The sticky smell of cotton candy, candied apples and caramel corn cakes our nostrils with sweetness. My aunt is a member of the Booster Club, and when Bud takes us to their concession, the Booster Girls spin extra clouds of blue cotton candy for Sis and me. She eats hers like an ice cream cone and soon has spun sugar stuck to her hair and face. I have learned to pluck tufts of confection so I only dirty three fingers. Bud is content so smoke until we're done, perfect oscillating rings rising from his lips. Then we move onto the midway of Old Fashioned Days.
      First the baby games that Sis likes, games where we can't lose. She nabs a wobbly rubber duck from a tin trough of water, reads the number on the bottom and the toothless, tattooed man jabs her with a paper fan. I'm not much for games. I'm waiting to ride the Tilt-a-Whirl, which I'm trying to edge Bud toward. But first he has to pay a man two bits to slam a hammer on a box that makes a metal ball shoot up and ring the bell: Strong Man! Everybody looks. A woman with flowered breasts guesses our weight—always too low because that makes people happy.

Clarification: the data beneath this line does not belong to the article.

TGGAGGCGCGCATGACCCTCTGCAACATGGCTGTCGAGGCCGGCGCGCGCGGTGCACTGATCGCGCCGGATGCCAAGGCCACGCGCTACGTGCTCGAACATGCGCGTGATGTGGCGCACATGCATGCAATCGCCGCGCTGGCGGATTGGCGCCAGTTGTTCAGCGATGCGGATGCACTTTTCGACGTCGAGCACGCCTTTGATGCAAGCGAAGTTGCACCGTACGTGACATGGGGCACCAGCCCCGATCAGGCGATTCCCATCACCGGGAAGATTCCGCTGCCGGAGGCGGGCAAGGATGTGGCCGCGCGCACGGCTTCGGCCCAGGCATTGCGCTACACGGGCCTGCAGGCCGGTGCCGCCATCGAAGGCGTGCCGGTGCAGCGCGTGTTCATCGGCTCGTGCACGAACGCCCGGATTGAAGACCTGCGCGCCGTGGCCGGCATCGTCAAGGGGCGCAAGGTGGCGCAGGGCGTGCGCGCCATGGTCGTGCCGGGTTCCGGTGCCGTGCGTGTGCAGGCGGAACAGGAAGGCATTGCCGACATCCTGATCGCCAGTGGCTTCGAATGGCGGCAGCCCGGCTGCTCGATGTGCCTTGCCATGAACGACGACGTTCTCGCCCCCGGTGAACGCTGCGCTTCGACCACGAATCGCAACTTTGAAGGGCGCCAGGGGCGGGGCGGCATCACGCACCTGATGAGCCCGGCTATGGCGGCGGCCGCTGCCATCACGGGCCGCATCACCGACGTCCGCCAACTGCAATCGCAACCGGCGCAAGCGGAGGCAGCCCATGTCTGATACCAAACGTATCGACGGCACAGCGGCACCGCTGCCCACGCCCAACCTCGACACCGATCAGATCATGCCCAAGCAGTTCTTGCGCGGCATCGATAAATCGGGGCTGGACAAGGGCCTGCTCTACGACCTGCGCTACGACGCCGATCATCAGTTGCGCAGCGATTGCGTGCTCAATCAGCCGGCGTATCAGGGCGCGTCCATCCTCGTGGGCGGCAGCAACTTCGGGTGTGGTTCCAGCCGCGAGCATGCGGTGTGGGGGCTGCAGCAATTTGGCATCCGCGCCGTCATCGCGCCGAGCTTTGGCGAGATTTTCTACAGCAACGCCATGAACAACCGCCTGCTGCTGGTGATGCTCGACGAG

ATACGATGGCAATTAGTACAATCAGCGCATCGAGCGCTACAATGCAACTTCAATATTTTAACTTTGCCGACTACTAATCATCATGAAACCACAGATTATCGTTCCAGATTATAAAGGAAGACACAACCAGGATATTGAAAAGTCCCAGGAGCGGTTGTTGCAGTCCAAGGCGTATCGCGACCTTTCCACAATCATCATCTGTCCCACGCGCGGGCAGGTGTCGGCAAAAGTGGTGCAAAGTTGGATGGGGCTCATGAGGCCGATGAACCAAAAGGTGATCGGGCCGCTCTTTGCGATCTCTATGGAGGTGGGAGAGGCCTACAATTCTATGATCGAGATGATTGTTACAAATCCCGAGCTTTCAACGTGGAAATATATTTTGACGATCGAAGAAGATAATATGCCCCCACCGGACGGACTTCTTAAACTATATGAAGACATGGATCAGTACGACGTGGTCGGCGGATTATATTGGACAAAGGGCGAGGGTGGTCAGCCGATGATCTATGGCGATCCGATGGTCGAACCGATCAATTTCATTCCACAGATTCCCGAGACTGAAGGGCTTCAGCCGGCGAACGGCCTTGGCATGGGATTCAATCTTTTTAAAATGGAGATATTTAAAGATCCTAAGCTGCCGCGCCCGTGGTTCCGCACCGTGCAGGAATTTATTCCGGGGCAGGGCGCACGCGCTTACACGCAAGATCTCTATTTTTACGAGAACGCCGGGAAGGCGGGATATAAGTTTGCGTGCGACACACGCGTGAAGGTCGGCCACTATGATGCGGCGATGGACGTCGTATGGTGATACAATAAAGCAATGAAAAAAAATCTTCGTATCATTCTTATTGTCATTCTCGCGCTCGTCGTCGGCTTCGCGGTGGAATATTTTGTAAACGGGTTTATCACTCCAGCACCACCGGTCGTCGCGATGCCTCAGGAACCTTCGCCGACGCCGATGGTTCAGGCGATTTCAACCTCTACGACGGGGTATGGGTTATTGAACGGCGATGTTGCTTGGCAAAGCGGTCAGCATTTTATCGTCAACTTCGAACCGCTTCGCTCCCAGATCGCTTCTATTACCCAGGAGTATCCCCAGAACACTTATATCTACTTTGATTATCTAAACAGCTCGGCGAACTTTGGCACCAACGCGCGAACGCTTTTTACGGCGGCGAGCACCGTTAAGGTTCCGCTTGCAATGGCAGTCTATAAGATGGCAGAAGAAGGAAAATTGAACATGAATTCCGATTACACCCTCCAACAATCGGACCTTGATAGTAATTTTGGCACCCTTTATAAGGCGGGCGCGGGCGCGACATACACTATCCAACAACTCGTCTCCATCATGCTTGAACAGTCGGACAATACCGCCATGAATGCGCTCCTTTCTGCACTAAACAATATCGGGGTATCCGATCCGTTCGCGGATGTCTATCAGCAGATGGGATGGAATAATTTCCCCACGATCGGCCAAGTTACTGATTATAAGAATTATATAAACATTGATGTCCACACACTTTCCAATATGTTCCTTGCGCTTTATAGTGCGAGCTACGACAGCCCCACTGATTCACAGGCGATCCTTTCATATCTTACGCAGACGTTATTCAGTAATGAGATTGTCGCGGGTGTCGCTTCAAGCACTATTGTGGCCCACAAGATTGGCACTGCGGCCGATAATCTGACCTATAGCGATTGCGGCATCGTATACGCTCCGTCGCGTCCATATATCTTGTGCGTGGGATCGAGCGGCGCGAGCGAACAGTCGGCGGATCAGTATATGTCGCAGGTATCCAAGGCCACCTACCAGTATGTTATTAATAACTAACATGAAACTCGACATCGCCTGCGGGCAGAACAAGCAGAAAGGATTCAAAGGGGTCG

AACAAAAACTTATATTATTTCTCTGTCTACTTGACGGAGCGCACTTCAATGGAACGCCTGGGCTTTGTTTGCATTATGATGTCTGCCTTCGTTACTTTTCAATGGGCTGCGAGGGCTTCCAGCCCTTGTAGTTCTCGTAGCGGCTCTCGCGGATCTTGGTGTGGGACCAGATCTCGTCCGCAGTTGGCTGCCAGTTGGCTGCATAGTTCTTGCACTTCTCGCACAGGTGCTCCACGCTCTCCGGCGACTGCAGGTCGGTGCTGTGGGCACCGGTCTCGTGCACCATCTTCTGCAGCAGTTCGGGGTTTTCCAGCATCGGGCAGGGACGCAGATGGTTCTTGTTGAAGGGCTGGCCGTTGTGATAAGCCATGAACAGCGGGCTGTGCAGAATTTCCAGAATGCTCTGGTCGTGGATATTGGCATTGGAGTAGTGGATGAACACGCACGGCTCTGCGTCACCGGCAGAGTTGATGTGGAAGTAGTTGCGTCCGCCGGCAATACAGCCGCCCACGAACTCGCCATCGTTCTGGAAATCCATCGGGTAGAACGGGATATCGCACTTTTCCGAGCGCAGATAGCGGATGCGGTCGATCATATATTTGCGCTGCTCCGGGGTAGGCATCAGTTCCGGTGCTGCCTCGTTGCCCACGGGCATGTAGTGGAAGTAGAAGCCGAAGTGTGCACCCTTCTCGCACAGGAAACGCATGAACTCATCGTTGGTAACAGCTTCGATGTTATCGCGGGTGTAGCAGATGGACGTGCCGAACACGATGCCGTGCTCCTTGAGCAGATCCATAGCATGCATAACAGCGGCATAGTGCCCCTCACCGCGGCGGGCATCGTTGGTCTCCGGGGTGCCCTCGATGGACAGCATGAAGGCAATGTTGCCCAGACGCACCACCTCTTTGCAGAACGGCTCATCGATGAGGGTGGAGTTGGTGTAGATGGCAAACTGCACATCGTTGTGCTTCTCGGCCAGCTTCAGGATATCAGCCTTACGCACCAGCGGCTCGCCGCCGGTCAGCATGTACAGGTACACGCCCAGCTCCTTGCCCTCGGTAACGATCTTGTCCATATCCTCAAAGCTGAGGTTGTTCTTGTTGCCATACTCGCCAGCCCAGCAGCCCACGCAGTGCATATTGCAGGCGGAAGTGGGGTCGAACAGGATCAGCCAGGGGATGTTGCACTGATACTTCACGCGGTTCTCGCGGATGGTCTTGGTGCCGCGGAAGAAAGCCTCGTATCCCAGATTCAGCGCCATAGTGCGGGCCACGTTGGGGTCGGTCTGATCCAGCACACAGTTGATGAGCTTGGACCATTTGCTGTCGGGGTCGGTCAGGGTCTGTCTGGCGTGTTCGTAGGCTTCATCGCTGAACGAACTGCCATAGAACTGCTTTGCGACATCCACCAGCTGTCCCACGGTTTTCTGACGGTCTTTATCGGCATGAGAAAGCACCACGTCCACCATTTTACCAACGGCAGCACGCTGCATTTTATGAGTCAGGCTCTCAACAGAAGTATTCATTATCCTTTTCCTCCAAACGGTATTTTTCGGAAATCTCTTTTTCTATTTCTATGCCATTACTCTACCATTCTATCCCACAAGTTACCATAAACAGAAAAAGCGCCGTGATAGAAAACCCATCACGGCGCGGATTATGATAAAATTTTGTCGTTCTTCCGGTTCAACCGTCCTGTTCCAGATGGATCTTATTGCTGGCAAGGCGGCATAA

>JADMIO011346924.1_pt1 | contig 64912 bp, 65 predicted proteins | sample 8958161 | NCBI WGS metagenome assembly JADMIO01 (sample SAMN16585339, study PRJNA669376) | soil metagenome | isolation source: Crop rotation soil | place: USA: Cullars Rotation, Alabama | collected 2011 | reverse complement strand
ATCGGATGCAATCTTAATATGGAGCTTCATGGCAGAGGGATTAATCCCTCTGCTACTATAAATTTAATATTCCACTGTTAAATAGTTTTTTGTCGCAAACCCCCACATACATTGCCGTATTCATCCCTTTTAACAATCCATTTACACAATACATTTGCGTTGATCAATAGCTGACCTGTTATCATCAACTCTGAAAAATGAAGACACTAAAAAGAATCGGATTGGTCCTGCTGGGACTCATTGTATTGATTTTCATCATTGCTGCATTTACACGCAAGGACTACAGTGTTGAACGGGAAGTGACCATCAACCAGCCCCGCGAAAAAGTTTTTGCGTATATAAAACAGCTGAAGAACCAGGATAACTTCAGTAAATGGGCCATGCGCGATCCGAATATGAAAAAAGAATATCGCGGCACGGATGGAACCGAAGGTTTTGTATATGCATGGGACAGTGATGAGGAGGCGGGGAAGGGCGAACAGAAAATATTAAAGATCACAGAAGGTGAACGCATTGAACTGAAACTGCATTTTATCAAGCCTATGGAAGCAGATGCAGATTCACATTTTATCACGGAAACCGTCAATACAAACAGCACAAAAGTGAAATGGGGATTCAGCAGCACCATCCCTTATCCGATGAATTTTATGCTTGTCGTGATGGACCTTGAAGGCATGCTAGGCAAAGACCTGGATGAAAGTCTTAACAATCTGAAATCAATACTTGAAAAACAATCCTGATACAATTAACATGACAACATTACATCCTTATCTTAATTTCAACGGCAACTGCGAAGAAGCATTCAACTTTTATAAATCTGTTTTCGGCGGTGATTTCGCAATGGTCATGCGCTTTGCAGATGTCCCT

We're almost to the rides. I pull him by the hand, but he's a gambler and has to pitch the nickel. If his nickel lands smack dab on the center dot, he wins a giant panda bear. His deep pockets are full of Doublemint gum and change, and in only a moment, he's won a huge pink bear. Anything pink automatically goes to my sister. He looks at me. I look at him. He pulls out more nickels. He tries for ten minutes but we win only ceramic dwarves and small Japanese sabers. The carnie breaks a twenty. A small crowd has gathered, egging Bud on. I don't want a bear anymore. I want to ride the Tilt-a-Whirl. He keeps lofting those nickels, one at a time, smoking and throwing, squinting at the dim platform under the dark tent. I say, "Throw a handful all at once." He flashes his green eyes at me. "I don't want a bear," I say.
     "You're getting a bear," he says. My sister starts to cry. She looks so awful with blue crud in her hair, and the sky has gotten dark. The crowd is changing from kids to teens and I'm hungry for real food and just want to ride the Tilt-a-Whirl when the miracle happens—his nickel on the center circle. The man pulls down a big blue bear. I can't say I don't want blue again because that's all there is—one last blue giant panda bear. The line for the Tilt-a-Whirl is as long as the line for the Scrambler but we're done with nickels finally, and with our bears, we head for the Tilt-a-Whirl but Sis has that funny look and I know before it happens that she's going to throw up and ruin everything, but Bud doesn't have a clue.



These pieces are from a manuscript I wrote this summer about my dad. "Midway" was the first piece, and the rest of the manuscript grew around it.